Government News Analysis

An act of malice

US arms supplies to Philippine National Police
US arms supplies to Philippine National Police

If Philippine President Rodrigo Duterte is looking for a reason to ditch the United States as an arms supplier to the Philippine National Police (PNP), he should look no further than the Philippines Human Rights Accountability and Counternarcotics Act of 2017 – yes, that’s really the title of a piece of proposed legislation being pushed to the US Congress.

This farcical Act explains exactly why Duterte should continue to pursue an independent foreign policy for his country. The government in Manila cannot do business with a government that deals in fabrication and half truths that are the sole justification for this maliciously-motivated legislation.

The Act – we’ve gone through it – reads like it’s based on the anti-Duterte coverage of The New York Times and The Washington Post. In fact, it most likely is. It has the same sources and the same broad evidence-free unsubstantiated allegations that Human Rights Watch and Amnesty International regularly dish up. They’re actually quoted in the Act.

It even has an irrelevant reference to the alleged drugs-profiting senator, Leila de Lima’s arrest. It also carries a quote from Manila Archbishop, Louis Antonia Cardinal Tagle: “… whether a person is guilty or not, life should be cared for and respected” – totally missing the irony that while attributing extrajudicial killings to Duterte, the authors of this act are denying his legal right: the presumption of innocence. This states that the burden of proof is on the accuser – ei incumbit probatio qui dicit, non qui negat. Yet no proof has been supplied.

What this proposed legislation is then is simply an attempt at extortion. Duterte must come to heel – meaning he must comply with the demands of the Liberal mainstream – or sanctions will be imposed on his police force.

The authors of the Bill are Democratic senator, Benjamin Cardin, and Republican senator, Marco Rubio. Their purpose? To end Duterte’s War on Drugs. As Cardin put it, the legislation shows “the consequences” if he persists. Cardin is one of former president Barack Obama’s most loyal subjects and has likely never forgiven Duterte for an unflattering comment he made about Obama last September.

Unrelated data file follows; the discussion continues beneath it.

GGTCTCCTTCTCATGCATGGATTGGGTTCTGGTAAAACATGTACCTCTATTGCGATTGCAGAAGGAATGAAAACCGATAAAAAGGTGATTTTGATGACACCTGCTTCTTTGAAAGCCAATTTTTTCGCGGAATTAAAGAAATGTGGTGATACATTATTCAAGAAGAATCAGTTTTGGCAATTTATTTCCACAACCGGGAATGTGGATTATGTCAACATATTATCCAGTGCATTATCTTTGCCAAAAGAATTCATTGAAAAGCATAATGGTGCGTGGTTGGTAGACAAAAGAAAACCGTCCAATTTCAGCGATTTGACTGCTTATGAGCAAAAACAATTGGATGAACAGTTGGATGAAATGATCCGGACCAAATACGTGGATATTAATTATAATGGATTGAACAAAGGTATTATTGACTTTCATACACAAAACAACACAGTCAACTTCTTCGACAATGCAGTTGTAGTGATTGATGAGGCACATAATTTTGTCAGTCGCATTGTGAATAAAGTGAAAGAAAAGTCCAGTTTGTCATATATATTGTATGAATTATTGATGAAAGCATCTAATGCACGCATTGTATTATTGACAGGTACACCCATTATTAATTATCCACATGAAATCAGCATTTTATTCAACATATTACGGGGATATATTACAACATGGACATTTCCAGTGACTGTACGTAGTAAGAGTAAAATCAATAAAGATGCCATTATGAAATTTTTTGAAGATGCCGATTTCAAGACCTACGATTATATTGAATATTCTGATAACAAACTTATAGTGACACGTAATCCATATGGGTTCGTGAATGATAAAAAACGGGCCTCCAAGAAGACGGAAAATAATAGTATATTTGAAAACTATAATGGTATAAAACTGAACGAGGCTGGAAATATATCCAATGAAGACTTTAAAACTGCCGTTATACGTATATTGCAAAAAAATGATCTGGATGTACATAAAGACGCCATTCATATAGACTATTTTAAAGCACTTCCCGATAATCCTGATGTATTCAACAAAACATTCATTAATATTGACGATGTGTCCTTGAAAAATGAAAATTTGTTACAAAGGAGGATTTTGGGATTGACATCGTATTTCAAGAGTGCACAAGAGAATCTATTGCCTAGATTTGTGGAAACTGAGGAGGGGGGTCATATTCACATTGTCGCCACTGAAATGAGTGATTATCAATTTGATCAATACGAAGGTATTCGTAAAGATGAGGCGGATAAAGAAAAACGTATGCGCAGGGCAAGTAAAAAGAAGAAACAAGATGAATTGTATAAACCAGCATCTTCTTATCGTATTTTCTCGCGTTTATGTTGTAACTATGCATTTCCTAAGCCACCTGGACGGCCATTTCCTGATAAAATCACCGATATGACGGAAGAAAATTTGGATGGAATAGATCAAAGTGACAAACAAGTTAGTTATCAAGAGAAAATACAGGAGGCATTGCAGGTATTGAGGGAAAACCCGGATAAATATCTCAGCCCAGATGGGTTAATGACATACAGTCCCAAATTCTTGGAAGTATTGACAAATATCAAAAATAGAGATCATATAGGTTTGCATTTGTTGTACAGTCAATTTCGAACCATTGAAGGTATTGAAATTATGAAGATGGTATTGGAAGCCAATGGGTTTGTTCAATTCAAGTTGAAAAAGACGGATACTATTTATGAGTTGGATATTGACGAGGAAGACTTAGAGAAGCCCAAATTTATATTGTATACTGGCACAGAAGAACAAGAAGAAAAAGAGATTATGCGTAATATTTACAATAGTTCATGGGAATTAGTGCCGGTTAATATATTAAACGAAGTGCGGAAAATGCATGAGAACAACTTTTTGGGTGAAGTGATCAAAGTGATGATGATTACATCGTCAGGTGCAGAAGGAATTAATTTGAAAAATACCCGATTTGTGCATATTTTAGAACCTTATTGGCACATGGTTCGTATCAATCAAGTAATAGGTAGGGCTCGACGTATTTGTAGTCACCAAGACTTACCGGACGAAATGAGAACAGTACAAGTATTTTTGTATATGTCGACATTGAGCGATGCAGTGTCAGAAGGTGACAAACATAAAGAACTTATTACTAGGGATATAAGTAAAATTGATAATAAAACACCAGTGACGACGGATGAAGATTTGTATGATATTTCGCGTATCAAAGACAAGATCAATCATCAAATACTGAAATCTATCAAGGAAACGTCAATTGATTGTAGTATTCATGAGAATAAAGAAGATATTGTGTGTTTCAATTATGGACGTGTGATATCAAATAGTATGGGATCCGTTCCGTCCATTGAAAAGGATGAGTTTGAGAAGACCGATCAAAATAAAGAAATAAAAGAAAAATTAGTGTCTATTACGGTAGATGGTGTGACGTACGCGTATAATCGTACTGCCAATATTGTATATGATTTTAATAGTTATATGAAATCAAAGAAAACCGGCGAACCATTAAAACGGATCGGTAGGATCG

This is how Cardin put it: “Mr Duterte must handle criminal issues through the rule of law and allow drug addicts access to the public health services and treatment they deserve. In the absence of such actions, this legislation is clear in its support for the Filipino people and the importance of our alliance, but also the consequences if Mr Duterte’s actions continue”.

But the Bill’s probably intended to put the current US president, Donald Trump, in a difficult position also. Rubio, though a Republican, has several issues where he conflicts with Trump and has challenged a number of the president’s Cabinet nominations. Cardin, one of the most Liberal-Left politicians in the US, is even more critical of Trump and, apparently, was “deeply concerned” by Trump’s “cavalier” invitation for Duterte to visit the White House.

If this legislation ever makes it through Congress, the chances that Trump would sign it into law, we believe, are remote. Given the current standoff over North Korea whose leader, Kim Jong-un, is in the mood for Armageddon, plus the geopolitics of the whole of East Asia where China has established its dominance, Trump is unlikely to go the Obama route and force Duterte further east and scupper his own plans for reviving US-Philippine relations.

Filed on Friday, the Bill seeks to restrict the export of “defense articles” to the PNP. Here’s what it states: “… no defense articles or defense services may be exported, and no licenses for export of any item controlled by the United States for law enforcement, riot control, or related purposes may be issued for the use of the Philippine National Police or entities associated with the Philippine National Police”.

In other words, this would also apply to the Philippine Drug Enforcement Agency, the National Bureau of Investigation, the Special Action Force, the Aviation Security Group, the Criminal Investigation and Detection Group, the Maritime Group, the Intelligence Group, the Police Security and Protection Group, the Highway Patrol Group, the PNP Anti-Kidnapping Group, possibly even the Presidential Security Group and a few others.